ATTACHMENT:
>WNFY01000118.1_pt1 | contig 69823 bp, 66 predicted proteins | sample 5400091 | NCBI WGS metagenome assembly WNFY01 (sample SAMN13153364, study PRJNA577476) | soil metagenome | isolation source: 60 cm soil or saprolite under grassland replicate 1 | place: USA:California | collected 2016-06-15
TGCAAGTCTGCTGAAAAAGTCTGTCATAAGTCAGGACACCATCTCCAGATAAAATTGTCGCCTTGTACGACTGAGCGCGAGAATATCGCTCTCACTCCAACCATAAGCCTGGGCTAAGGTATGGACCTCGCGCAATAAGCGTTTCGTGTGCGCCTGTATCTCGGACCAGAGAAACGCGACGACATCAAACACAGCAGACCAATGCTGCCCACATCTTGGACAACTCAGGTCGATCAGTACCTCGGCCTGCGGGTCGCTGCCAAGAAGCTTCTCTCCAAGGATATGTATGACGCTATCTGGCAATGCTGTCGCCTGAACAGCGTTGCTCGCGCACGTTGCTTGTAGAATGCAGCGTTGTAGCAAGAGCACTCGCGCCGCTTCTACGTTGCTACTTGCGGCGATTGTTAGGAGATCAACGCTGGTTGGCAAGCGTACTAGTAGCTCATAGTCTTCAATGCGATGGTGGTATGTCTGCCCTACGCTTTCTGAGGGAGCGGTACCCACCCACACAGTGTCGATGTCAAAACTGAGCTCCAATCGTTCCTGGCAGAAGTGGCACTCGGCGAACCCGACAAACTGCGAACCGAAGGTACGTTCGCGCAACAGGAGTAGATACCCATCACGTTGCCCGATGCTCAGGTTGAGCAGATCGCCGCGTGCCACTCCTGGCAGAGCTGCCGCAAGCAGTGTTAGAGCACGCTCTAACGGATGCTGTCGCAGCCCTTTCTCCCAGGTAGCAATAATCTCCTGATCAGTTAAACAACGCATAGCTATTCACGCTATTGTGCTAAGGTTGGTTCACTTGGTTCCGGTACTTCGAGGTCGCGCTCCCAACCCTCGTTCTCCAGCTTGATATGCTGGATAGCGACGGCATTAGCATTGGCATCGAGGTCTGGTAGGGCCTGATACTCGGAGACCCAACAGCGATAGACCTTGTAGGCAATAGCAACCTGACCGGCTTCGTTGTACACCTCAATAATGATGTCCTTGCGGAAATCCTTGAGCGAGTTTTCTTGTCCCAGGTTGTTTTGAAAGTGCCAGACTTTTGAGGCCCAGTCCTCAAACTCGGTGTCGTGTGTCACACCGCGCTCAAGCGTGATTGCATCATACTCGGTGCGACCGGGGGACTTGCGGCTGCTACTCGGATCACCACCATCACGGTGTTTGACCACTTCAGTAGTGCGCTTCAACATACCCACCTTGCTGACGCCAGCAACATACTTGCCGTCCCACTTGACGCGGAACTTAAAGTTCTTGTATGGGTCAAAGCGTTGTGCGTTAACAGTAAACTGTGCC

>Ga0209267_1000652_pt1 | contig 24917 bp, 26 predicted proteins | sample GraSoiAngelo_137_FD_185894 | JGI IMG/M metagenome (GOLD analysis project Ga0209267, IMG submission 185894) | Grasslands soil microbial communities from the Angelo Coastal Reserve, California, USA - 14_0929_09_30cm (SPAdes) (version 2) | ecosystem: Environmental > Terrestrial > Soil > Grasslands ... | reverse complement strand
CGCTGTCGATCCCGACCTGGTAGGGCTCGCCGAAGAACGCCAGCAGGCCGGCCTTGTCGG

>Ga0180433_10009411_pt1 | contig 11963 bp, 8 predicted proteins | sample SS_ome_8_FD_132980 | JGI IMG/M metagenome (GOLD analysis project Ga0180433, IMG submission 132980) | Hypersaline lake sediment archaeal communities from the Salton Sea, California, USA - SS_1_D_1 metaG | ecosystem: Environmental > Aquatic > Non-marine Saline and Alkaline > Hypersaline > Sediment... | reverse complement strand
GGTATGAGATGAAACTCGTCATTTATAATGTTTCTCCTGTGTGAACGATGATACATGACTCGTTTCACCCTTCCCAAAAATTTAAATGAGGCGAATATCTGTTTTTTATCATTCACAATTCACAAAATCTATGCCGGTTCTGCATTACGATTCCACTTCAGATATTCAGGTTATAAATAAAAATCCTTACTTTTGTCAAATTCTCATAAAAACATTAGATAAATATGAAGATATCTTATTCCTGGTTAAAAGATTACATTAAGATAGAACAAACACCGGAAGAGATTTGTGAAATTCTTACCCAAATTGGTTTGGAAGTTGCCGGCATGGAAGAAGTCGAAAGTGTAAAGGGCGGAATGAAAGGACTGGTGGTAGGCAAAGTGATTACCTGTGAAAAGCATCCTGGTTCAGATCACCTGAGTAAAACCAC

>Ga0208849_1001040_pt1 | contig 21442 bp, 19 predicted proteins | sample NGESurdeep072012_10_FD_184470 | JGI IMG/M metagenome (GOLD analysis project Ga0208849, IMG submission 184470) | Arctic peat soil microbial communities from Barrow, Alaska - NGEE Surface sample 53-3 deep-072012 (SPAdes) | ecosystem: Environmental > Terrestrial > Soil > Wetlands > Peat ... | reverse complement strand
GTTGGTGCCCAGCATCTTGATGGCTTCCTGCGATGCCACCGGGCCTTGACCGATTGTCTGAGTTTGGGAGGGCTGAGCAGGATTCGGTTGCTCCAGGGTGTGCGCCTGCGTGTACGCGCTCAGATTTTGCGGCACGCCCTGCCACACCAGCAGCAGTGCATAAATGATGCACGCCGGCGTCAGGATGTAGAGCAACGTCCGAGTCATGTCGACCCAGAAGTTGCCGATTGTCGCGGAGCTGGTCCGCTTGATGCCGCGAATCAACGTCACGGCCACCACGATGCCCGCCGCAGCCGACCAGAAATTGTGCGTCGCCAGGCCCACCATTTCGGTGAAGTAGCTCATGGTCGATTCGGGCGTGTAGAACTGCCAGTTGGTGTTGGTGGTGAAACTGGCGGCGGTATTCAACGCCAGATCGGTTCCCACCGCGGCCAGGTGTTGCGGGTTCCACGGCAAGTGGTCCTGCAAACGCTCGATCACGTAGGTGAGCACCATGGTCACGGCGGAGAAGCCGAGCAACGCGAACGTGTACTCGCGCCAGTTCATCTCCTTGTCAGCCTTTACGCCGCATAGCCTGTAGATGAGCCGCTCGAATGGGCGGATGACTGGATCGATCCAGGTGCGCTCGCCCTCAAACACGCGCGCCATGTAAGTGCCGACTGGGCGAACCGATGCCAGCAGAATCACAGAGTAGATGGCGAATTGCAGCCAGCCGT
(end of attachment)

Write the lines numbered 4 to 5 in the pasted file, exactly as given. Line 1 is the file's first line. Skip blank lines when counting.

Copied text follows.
CGCTGTCGATCCCGACCTGGTAGGGCTCGCCGAAGAACGCCAGCAGGCCGGCCTTGTCGG

>Ga0180433_10009411_pt1 | contig 11963 bp, 8 predicted proteins | sample SS_ome_8_FD_132980 | JGI IMG/M metagenome (GOLD analysis project Ga0180433, IMG submission 132980) | Hypersaline lake sediment archaeal communities from the Salton Sea, California, USA - SS_1_D_1 metaG | ecosystem: Environmental > Aquatic > Non-marine Saline and Alkaline > Hypersaline > Sediment... | reverse complement strand